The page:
The objective of this study was to determine the incidence of olfactory dysfunction in workers following head injury in the work place, to define its relationship to the site, severity of injury and direction of force. The demographics of head injured workers were also assessed to determine whether those with olfactory loss were more likely to have sustained a cochleovestibular injury.Design:
Retrospective case analysis.Setting:
Tertiary referral university hospital in Toronto, Ontario.Participants:
A total of 3438 consecutive patients referred from the Workplace Safety and Insurance Board (WSIB) in the province of Ontario who sustained a work-related head injury were assessed between 1987 and 2014.Main outcome measures:
Olfactory and cochleovestibular dysfunction assessed by history, clinical examination and subjective and objective tests.Results:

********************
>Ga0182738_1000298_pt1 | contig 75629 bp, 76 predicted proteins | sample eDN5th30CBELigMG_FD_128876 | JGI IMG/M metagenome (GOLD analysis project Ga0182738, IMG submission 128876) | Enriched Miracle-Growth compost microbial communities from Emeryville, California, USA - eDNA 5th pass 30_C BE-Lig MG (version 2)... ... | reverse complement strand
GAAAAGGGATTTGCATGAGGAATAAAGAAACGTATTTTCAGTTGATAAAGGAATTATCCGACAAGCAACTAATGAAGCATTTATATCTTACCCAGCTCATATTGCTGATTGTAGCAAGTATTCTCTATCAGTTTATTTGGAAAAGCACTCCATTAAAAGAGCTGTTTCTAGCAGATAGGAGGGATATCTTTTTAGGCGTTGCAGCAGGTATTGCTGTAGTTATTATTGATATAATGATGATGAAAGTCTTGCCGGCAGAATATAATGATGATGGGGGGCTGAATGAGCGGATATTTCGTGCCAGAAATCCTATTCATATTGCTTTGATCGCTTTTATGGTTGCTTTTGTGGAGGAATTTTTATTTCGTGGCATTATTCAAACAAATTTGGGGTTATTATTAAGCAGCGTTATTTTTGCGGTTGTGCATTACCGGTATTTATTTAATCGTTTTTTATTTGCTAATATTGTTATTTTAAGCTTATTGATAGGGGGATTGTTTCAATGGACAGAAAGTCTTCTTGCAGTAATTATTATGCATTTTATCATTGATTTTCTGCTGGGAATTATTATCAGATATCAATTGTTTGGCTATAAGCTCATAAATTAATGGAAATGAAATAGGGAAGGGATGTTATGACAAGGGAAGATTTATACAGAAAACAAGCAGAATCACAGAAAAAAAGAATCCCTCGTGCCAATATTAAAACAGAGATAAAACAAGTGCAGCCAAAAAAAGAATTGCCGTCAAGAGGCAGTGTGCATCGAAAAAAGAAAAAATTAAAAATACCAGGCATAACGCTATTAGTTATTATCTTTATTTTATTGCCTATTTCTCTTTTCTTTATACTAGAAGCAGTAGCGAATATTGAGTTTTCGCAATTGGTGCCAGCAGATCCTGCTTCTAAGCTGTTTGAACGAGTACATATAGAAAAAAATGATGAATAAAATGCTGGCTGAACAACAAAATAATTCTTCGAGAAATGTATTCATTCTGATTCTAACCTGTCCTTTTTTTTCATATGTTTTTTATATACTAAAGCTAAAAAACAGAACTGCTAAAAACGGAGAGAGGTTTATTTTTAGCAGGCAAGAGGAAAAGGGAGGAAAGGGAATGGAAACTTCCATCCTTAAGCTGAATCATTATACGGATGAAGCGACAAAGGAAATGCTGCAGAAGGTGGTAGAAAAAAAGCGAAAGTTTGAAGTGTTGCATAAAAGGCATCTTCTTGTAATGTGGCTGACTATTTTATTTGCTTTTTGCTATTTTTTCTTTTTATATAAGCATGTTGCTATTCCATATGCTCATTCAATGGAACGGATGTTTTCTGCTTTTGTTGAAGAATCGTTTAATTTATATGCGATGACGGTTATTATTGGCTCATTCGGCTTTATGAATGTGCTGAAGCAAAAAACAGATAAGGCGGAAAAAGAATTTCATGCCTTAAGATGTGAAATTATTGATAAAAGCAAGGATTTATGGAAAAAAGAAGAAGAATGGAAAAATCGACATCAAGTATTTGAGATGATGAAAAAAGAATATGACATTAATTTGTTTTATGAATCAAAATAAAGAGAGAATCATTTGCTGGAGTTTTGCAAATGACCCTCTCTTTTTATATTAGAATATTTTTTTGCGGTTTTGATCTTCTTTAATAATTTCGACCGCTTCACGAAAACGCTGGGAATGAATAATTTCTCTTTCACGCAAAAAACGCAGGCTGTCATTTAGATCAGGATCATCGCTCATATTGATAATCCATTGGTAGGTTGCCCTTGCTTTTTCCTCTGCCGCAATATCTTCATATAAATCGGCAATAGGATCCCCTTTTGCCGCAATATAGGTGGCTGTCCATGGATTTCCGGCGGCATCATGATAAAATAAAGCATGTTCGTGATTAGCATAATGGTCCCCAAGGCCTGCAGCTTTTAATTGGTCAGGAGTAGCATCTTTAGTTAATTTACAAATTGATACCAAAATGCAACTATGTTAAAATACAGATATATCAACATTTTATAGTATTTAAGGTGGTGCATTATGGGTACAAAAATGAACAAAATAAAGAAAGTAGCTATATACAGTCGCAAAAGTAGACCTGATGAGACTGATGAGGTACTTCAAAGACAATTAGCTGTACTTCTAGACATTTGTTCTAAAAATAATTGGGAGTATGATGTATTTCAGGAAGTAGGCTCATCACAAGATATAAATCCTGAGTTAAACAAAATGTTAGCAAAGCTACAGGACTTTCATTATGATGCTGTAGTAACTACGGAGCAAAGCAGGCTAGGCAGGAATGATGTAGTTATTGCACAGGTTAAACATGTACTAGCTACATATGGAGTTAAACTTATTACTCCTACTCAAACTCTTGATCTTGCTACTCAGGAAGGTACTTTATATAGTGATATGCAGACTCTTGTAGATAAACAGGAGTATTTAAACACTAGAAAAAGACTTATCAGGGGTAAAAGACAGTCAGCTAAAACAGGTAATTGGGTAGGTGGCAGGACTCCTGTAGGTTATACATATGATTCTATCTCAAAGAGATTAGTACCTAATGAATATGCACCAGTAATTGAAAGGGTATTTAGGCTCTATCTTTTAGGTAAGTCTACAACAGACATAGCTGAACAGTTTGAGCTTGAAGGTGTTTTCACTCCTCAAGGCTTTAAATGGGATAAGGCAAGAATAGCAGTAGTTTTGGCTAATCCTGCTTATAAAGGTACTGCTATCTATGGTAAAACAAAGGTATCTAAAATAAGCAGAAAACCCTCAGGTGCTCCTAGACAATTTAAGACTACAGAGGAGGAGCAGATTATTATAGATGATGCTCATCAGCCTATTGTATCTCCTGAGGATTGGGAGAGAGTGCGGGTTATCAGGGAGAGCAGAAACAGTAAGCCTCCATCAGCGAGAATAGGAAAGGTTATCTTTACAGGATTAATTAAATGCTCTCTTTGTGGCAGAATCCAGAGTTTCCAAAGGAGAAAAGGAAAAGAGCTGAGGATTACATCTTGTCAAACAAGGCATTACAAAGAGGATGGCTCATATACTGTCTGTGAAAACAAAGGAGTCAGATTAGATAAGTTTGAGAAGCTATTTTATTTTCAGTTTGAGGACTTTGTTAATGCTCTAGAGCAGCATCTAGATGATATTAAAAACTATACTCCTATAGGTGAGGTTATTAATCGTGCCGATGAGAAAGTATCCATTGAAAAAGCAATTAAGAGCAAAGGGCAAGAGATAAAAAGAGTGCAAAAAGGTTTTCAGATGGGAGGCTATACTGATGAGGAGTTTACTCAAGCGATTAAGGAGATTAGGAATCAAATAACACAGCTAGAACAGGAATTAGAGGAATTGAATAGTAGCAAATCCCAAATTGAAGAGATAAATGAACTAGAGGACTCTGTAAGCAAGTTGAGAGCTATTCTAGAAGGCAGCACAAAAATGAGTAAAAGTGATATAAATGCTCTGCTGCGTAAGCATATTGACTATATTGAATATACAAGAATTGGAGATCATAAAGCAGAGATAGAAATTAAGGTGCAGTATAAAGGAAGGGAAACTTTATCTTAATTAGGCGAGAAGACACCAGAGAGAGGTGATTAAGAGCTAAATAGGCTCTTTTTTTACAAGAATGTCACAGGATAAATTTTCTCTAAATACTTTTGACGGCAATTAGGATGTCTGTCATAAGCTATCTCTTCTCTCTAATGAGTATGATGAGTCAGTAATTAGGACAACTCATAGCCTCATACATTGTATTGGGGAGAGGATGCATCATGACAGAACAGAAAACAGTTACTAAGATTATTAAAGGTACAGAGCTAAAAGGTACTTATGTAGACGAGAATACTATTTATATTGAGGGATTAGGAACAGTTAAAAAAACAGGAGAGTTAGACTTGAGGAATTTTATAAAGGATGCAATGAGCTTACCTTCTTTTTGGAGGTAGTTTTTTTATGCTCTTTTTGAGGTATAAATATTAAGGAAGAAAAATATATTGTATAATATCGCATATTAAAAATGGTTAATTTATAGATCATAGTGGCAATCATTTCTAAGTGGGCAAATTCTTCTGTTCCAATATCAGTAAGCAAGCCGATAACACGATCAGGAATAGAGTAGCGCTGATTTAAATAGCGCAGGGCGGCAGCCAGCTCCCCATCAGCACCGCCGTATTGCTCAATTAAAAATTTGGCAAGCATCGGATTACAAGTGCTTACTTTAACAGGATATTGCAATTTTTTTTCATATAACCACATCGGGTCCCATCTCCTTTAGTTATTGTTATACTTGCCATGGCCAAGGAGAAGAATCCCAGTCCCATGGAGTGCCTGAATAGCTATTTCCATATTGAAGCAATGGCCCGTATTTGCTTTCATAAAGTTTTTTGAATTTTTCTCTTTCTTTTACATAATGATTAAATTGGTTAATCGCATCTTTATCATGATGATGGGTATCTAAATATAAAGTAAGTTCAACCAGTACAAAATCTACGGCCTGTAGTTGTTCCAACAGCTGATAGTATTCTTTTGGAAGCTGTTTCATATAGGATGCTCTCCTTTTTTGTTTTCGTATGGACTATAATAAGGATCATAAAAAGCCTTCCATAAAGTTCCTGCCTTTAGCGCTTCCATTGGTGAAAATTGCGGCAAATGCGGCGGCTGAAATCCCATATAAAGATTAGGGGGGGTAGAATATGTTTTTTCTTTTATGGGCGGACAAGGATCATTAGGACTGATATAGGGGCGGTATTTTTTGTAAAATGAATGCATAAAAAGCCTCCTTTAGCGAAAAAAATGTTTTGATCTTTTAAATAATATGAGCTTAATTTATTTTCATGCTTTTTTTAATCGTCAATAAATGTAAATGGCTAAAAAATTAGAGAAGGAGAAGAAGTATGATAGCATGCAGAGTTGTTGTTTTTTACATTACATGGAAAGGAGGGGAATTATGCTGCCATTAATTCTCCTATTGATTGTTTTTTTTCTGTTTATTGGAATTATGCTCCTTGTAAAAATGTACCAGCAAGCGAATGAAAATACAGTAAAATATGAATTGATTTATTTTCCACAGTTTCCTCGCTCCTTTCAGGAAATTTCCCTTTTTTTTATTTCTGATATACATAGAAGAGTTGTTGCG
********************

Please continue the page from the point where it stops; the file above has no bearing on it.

Olfactory dysfunction (OD) was identified in 413 of 3438 patients (12.0%) of which 321 were diagnosed with anosmia and 92 with hyposmia. In our series, injuries from a fall were the commonest cause for OD and a frontal or mid-face impact was more likely to result in OD than other regions (P = 0.0002). A loss of consciousness (LOC) of any duration correlated with OD. In those with olfactory dysfunction, an associated skull fracture occurred in 37.1% of patients and a CSF leak in 4.1%, which was significantly higher compared with those without OD(<0.0001). Patients with OD had a higher incidence of cochlear and vestibular loss (19.9% and 20.6%, respectively) compared with those without OD (14.3% and 17.1%, respectively).Conclusions:
Post-traumatic olfactory dysfunction is more likely to occur in patients who experienced a moderate to severe head injury, LOC and more likely to result from a frontal or mid-face blow to the skull. Cochleovestibular dysfunction is likely to occur concurrently with olfactory dysfunction.